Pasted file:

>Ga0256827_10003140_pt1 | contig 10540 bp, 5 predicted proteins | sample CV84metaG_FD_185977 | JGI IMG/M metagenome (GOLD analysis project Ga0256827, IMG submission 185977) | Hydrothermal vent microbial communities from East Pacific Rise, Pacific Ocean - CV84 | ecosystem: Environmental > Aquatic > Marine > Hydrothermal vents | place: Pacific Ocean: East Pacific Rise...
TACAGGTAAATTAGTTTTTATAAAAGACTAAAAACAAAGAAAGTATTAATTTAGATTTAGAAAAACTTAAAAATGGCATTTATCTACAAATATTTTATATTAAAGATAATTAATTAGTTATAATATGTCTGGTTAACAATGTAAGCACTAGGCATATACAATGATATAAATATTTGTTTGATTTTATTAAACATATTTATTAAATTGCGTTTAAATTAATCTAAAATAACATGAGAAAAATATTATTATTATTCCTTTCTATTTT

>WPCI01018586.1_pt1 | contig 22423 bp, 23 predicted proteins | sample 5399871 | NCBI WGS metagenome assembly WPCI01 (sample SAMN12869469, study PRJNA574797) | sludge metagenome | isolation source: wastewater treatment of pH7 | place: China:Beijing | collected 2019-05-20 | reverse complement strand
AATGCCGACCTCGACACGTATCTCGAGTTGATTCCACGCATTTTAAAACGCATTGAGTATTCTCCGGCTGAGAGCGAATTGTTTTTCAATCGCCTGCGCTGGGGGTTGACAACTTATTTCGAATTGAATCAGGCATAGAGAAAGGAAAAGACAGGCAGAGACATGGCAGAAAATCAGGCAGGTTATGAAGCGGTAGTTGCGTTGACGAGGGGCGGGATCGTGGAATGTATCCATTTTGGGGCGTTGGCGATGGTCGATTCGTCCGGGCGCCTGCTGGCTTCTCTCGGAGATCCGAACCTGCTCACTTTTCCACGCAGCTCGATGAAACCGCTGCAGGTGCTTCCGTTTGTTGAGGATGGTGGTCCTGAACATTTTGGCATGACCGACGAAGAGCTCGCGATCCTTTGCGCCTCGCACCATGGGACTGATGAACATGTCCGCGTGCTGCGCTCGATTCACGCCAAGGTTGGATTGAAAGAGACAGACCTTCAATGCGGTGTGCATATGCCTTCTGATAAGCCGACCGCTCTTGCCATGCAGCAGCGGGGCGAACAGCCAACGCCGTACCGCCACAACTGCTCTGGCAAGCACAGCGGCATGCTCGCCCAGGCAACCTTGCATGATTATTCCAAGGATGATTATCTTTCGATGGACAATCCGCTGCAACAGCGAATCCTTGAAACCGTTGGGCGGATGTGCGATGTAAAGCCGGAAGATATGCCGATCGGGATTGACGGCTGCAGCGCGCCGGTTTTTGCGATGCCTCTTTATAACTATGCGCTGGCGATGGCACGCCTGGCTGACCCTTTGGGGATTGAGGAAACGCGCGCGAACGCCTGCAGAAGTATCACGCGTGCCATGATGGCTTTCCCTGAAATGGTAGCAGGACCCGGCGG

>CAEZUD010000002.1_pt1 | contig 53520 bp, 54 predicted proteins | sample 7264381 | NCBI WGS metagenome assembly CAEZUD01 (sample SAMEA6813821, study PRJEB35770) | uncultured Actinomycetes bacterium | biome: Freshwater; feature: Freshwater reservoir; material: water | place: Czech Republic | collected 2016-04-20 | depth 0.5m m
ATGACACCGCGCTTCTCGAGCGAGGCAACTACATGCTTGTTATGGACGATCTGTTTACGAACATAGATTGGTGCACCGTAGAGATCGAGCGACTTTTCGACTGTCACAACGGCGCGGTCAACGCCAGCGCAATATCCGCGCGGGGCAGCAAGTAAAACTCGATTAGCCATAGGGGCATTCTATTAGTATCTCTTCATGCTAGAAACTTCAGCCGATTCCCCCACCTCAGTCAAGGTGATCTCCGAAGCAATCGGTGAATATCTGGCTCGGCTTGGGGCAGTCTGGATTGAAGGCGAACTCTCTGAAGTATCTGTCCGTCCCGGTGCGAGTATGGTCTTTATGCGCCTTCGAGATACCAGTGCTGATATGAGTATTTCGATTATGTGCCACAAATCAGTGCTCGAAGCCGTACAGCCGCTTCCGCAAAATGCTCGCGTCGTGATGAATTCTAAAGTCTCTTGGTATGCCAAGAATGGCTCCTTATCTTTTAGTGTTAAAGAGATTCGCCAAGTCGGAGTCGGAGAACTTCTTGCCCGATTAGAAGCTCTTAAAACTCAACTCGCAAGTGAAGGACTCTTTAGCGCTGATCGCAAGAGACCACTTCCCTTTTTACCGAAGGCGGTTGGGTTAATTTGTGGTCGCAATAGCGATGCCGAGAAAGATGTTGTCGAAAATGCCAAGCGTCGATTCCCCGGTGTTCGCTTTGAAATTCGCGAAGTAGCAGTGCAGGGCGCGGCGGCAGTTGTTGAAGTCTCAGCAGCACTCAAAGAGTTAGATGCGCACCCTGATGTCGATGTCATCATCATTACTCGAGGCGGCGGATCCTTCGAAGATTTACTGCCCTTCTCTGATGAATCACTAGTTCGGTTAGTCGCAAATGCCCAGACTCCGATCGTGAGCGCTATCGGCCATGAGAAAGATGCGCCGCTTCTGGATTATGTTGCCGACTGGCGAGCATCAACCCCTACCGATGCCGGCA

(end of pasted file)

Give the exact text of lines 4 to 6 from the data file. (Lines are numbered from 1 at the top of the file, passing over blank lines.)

AATGCCGACCTCGACACGTATCTCGAGTTGATTCCACGCATTTTAAAACGCATTGAGTATTCTCCGGCTGAGAGCGAATTGTTTTTCAATCGCCTGCGCTGGGGGTTGACAACTTATTTCGAATTGAATCAGGCATAGAGAAAGGAAAAGACAGGCAGAGACATGGCAGAAAATCAGGCAGGTTATGAAGCGGTAGTTGCGTTGACGAGGGGCGGGATCGTGGAATGTATCCATTTTGGGGCGTTGGCGATGGTCGATTCGTCCGGGCGCCTGCTGGCTTCTCTCGGAGATCCGAACCTGCTCACTTTTCCACGCAGCTCGATGAAACCGCTGCAGGTGCTTCCGTTTGTTGAGGATGGTGGTCCTGAACATTTTGGCATGACCGACGAAGAGCTCGCGATCCTTTGCGCCTCGCACCATGGGACTGATGAACATGTCCGCGTGCTGCGCTCGATTCACGCCAAGGTTGGATTGAAAGAGACAGACCTTCAATGCGGTGTGCATATGCCTTCTGATAAGCCGACCGCTCTTGCCATGCAGCAGCGGGGCGAACAGCCAACGCCGTACCGCCACAACTGCTCTGGCAAGCACAGCGGCATGCTCGCCCAGGCAACCTTGCATGATTATTCCAAGGATGATTATCTTTCGATGGACAATCCGCTGCAACAGCGAATCCTTGAAACCGTTGGGCGGATGTGCGATGTAAAGCCGGAAGATATGCCGATCGGGATTGACGGCTGCAGCGCGCCGGTTTTTGCGATGCCTCTTTATAACTATGCGCTGGCGATGGCACGCCTGGCTGACCCTTTGGGGATTGAGGAAACGCGCGCGAACGCCTGCAGAAGTATCACGCGTGCCATGATGGCTTTCCCTGAAATGGTAGCAGGACCCGGCGG

>CAEZUD010000002.1_pt1 | contig 53520 bp, 54 predicted proteins | sample 7264381 | NCBI WGS metagenome assembly CAEZUD01 (sample SAMEA6813821, study PRJEB35770) | uncultured Actinomycetes bacterium | biome: Freshwater; feature: Freshwater reservoir; material: water | place: Czech Republic | collected 2016-04-20 | depth 0.5m m
ATGACACCGCGCTTCTCGAGCGAGGCAACTACATGCTTGTTATGGACGATCTGTTTACGAACATAGATTGGTGCACCGTAGAGATCGAGCGACTTTTCGACTGTCACAACGGCGCGGTCAACGCCAGCGCAATATCCGCGCGGGGCAGCAAGTAAAACTCGATTAGCCATAGGGGCATTCTATTAGTATCTCTTCATGCTAGAAACTTCAGCCGATTCCCCCACCTCAGTCAAGGTGATCTCCGAAGCAATCGGTGAATATCTGGCTCGGCTTGGGGCAGTCTGGATTGAAGGCGAACTCTCTGAAGTATCTGTCCGTCCCGGTGCGAGTATGGTCTTTATGCGCCTTCGAGATACCAGTGCTGATATGAGTATTTCGATTATGTGCCACAAATCAGTGCTCGAAGCCGTACAGCCGCTTCCGCAAAATGCTCGCGTCGTGATGAATTCTAAAGTCTCTTGGTATGCCAAGAATGGCTCCTTATCTTTTAGTGTTAAAGAGATTCGCCAAGTCGGAGTCGGAGAACTTCTTGCCCGATTAGAAGCTCTTAAAACTCAACTCGCAAGTGAAGGACTCTTTAGCGCTGATCGCAAGAGACCACTTCCCTTTTTACCGAAGGCGGTTGGGTTAATTTGTGGTCGCAATAGCGATGCCGAGAAAGATGTTGTCGAAAATGCCAAGCGTCGATTCCCCGGTGTTCGCTTTGAAATTCGCGAAGTAGCAGTGCAGGGCGCGGCGGCAGTTGTTGAAGTCTCAGCAGCACTCAAAGAGTTAGATGCGCACCCTGATGTCGATGTCATCATCATTACTCGAGGCGGCGGATCCTTCGAAGATTTACTGCCCTTCTCTGATGAATCACTAGTTCGGTTAGTCGCAAATGCCCAGACTCCGATCGTGAGCGCTATCGGCCATGAGAAAGATGCGCCGCTTCTGGATTATGTTGCCGACTGGCGAGCATCAACCCCTACCGATGCCGGCA